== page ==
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Google OnHub Wi-Fi router review: It's designed to coddle novices and annoy power users

Michael Brown | Sept. 1, 2015
On the upside, it’s a very good performer. On the downside, it makes all networking decisions for you.

The OnHub has one gigabit WAN port (as is typical of home routers), but it also has just one gigabit LAN port. Most routers have four; Apple’s AirPort Extreme and Airport Time Capsule each have three LAN ports).

There’s nothing to stop you from connecting that one LAN port to a stand-alone switch with as many ports as you need, of course, but Google would really, really like you to put the OnHub out in the open where everyone can admire its industrial design: a blue (or black) cylinder that flares out just a bit at the top (the part you see is actually a sleeve that slides over and covers most of the router). Unfortunately, that sleeve has a very small cutout at the bottom, from which the power and ethernet cables emerge. If you don’t use the ribbon cables that come in the box, you might not be able to lock the sleeve into place, because the hoods on more conventional cables will get in the way.

Google wants you to put the OnHub out in the open for two reasons: It will perform better than if you hide it behind the doors of a closet (duh), and they want you to advertise that you’re using their router. I can’t argue with the first reason, and I can’t blame Google for the second. What Google seems to forget, however, is that you’ll need to hardwire its beautiful router to the invariably ugly modem/gateway your ISP gave you. So for most people, router placement will be dictated by where they can put the gateway.

This is less of an issue for the tech enthusiast, who is likely to have a homerun closet where all of the home’s phone, ethernet, and coaxial (for TV) lines terminate. In that case, you put the OnHub anywhere in your home with two ethernet ports in the wall (one to connect to the modem and one to connect to the rest of your network). But the OnHub is clearly not intended for the tech enthusiast.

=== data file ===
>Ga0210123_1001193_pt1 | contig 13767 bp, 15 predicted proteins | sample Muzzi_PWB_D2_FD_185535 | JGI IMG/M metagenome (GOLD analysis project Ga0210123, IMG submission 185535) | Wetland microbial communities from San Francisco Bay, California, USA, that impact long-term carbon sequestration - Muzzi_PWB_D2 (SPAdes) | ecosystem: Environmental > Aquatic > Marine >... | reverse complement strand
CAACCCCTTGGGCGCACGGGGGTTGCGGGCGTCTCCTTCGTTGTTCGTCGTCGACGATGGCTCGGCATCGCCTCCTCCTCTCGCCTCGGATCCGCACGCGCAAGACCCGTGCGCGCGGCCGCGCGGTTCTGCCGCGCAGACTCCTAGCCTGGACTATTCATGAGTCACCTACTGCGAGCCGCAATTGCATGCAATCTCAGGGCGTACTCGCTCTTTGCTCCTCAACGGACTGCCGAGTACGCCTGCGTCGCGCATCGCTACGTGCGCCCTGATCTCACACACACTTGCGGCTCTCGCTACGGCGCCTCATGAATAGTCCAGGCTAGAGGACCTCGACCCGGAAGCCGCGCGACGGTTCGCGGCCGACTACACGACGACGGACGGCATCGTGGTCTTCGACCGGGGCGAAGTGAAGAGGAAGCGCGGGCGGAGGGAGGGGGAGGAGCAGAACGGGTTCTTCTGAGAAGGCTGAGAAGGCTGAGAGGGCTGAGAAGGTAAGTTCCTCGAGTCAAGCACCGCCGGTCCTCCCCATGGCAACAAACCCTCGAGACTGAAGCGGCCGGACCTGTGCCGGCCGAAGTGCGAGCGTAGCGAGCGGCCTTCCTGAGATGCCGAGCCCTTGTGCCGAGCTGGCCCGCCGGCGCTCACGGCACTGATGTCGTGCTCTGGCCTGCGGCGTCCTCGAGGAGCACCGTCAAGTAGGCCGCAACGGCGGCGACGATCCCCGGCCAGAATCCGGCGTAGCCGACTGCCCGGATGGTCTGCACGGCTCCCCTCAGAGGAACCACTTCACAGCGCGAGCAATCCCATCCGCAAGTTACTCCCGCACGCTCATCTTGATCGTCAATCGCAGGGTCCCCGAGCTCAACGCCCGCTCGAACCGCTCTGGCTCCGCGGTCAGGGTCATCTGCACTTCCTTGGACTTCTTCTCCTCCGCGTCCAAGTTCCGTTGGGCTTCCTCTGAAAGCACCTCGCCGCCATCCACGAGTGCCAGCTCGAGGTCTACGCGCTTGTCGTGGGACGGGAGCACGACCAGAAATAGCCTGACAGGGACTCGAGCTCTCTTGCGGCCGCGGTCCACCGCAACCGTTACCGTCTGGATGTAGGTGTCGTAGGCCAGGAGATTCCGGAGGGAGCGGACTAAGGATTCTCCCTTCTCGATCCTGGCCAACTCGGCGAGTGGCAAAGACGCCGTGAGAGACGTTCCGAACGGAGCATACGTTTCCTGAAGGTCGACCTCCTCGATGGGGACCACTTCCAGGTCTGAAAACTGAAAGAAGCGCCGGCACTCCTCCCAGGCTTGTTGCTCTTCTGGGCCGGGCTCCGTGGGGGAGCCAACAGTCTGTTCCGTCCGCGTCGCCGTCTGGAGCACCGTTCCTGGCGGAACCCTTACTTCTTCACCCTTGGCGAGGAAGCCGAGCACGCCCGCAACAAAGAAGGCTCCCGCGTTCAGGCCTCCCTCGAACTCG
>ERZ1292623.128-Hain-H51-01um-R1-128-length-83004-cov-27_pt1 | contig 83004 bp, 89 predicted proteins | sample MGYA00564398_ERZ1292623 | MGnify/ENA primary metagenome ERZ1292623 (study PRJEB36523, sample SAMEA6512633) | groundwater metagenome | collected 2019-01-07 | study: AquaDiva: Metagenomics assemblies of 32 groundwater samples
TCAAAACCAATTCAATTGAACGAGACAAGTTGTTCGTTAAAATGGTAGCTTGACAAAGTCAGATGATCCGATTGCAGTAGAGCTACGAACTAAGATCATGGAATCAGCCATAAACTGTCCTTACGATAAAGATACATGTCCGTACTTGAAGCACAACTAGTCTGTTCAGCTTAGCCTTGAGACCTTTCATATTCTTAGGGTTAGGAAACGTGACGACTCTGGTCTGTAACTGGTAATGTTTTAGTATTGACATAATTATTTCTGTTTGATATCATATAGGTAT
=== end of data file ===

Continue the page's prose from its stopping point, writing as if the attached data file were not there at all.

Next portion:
Regardless of your interest level, you’ll want to know that the OnHub is missing some features commonly found in routers in almost every price range these days. For instance, the OnHub is outfitted with one USB 3.0 port; most routers have one USB 3.0 port and one USB 2.0 port, so you can share both a printer and storage on your network. You can’t do either with the OnHub. The sole function of its USB port—for now, at least—is to restore an image of its operating system should it get borked.

Because you can’t share storage via the OnHub, its designers decided they didn’t need to put a DLNA media server inside it either (it does have a UPnP server). That’s not a big deal if you stream all your media from commercial services such as Netflix, Apple Music, Hulu, or Google Play, but it will suck if you rip your own music and movies and store them on a USB hard drive. Then again, enthusiasts are more likely to store their media on a NAS box or even a home server, so maybe they won’t care.

 

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